The Vitamin D Debacle
Do we need more vitamin D? Some clinicians say yes and the more the better. However, The Institute of Medicine (IOM) issued a report on November 30th cautioning the public about high doses of vitamin D supplementation. Although the review panel suggests increasing the Dietary Reference Intake (DRI) from 200 to 600-800 IU for adults, they also recommend an upper intake level of 4,000 IU per day. This is well below the 20,000-40,000 IU doses that have been suggested for seasonal affective disorder and depression.
We know that vitamin D helps strengthen bones. Preliminary research suggests it may also help prevent cancer, heart disease and even the flu. North Americans are at risk for vitamin D deficiency due to lack of sun exposure for many months out of the year. If you live in New England and hibernate through the winter months, you may want to get your vitamin D levels checked. There is is evidence to the support the benefit of additinal vitamin D, the question remains ‘how much?’.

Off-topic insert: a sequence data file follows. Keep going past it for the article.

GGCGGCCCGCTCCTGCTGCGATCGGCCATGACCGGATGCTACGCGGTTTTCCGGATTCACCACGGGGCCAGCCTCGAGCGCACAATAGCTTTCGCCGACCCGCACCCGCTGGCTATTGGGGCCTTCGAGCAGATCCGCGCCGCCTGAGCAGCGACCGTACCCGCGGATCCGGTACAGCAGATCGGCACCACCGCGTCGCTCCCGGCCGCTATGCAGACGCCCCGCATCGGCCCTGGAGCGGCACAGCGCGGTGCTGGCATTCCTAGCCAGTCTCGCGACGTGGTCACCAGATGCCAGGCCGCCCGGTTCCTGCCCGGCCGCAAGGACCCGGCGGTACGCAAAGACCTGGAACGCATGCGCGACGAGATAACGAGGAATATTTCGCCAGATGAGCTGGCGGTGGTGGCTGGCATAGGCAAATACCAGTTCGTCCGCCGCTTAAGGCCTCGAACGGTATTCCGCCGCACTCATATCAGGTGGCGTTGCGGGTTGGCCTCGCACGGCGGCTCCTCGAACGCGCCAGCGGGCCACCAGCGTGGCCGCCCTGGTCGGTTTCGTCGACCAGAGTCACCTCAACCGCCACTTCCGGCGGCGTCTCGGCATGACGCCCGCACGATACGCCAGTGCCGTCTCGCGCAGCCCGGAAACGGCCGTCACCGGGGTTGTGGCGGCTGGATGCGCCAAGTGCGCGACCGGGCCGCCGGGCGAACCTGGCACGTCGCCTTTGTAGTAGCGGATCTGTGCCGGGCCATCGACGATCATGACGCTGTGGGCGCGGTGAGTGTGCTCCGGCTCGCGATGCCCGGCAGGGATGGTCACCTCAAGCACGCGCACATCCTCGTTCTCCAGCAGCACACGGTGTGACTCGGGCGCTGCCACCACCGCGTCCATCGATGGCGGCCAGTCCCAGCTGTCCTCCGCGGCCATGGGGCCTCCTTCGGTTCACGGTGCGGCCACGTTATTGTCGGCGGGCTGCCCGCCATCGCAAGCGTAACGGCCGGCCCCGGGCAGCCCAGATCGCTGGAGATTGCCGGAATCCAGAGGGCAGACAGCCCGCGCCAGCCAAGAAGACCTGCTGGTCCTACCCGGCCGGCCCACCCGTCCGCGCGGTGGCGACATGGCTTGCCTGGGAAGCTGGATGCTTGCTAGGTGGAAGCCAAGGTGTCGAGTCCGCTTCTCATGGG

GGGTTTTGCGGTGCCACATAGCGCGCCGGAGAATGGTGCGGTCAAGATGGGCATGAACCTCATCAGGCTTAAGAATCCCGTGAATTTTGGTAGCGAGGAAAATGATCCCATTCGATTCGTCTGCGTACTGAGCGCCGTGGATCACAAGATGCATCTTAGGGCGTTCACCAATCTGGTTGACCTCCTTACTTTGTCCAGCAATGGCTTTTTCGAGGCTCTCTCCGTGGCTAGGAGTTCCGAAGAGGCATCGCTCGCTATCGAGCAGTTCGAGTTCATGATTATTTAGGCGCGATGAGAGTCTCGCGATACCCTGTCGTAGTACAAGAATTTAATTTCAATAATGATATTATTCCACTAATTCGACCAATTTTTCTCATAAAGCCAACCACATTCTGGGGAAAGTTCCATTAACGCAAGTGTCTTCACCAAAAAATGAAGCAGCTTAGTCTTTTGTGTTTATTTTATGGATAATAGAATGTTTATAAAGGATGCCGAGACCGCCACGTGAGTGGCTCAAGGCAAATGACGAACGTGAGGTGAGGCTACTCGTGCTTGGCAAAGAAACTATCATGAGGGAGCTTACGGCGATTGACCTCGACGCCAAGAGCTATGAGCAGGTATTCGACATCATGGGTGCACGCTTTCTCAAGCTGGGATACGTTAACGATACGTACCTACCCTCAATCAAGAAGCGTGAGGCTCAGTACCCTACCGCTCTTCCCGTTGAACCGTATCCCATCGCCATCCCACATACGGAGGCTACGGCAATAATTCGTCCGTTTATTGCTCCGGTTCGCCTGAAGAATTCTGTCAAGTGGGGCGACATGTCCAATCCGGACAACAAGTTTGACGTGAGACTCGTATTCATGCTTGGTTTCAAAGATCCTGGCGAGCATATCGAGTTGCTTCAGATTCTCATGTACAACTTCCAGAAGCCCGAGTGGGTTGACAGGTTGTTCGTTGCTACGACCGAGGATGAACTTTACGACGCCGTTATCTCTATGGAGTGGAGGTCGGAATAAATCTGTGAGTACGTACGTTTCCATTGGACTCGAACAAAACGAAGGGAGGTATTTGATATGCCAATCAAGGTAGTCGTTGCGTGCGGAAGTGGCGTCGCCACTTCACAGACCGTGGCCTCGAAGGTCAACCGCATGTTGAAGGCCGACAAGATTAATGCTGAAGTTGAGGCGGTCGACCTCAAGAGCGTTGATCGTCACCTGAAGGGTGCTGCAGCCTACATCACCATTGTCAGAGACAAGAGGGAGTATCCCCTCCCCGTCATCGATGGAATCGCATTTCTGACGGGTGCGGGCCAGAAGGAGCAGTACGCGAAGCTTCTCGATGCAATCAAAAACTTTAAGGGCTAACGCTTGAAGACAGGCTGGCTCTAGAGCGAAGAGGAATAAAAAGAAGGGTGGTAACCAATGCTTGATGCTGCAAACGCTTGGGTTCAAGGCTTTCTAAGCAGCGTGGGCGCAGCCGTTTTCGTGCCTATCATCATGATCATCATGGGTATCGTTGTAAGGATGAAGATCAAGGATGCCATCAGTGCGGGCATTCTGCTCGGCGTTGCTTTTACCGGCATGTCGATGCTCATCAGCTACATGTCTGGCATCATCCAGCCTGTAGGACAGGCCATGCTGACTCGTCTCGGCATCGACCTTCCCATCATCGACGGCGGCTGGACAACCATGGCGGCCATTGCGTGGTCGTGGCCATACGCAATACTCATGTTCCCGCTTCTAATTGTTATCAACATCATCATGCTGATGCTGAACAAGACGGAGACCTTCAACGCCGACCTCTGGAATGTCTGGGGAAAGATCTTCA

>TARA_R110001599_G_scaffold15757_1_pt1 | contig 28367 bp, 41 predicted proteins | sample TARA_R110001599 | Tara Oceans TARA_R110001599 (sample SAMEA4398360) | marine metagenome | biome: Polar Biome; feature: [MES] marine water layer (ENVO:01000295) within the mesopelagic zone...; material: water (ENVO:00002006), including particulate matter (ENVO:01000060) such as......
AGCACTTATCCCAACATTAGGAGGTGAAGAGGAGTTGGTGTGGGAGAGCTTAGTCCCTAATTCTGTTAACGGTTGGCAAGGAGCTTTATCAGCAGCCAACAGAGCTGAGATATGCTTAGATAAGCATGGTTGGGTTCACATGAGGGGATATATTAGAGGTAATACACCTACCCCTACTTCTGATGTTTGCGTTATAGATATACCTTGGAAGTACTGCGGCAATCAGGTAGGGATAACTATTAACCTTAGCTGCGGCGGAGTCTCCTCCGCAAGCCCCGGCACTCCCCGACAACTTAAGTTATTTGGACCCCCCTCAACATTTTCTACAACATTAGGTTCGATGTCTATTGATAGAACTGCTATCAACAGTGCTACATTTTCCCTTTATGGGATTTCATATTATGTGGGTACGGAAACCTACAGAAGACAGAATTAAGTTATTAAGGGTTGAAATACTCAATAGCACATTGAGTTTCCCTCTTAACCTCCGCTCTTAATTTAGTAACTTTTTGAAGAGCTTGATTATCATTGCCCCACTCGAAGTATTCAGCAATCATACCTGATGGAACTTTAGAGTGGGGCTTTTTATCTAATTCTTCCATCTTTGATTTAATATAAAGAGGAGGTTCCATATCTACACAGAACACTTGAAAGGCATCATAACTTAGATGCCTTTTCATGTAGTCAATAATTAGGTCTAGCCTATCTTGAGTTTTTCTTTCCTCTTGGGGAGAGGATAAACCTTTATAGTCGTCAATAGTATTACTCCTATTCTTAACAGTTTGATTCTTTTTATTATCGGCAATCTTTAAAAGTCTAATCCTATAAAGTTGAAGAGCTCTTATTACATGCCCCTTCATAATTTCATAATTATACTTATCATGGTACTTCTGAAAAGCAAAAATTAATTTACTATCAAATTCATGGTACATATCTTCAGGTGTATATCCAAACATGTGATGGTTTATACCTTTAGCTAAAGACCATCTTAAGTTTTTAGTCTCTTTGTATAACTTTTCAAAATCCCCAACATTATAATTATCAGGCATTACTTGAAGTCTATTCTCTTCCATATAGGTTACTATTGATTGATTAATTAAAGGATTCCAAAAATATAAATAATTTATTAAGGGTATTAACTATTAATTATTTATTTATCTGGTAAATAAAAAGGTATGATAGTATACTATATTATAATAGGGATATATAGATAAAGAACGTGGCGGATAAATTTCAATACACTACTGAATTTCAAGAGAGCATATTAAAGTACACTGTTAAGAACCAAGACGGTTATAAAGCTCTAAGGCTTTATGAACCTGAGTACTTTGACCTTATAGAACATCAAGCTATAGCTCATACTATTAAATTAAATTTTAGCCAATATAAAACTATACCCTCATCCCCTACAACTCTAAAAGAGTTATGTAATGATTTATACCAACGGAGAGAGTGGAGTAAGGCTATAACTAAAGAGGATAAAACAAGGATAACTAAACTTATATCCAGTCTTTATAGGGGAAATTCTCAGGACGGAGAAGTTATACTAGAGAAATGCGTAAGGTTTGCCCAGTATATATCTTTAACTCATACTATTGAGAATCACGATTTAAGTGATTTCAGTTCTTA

D3 known as cholecalciferol (D3) is formed through the skin during sun exposure. It is also found naturally in salmon and other fatty fish, beef liver, egg yolk, fortified milk and cheese. Dried shittake mushrooms have recently been found to be high in vitamin D3. Most supplements provide vitamin D2, a synthetic form that is also used to fortify milk (Note: organic milk contains D3). D2 has a lower potency and shorter duration of action in the body (50% shorter in fact). You can find supplements with D3 but they may not be vegetarian.
There are conflicting views around how much vitamin D we need. Large doses may be therapeutic for some and while they may pose risk is it any greater than medication? This is something to consider. Nonetheless, get your vitamin D levels checked, get out in the sun when possible and eat foods high in vitamin D. Taking a vitamin D supplement could be an inexpensive, low risk way to boost your immune system. You decide.
Check out the Institute of Medicine recommendations IOM’s report on DRI for Calcium and Vitamin D
Vitamin D and flu prevention Randomized trial of vitamin D supplementation to prevent seasonal influenza A in schoolchildren.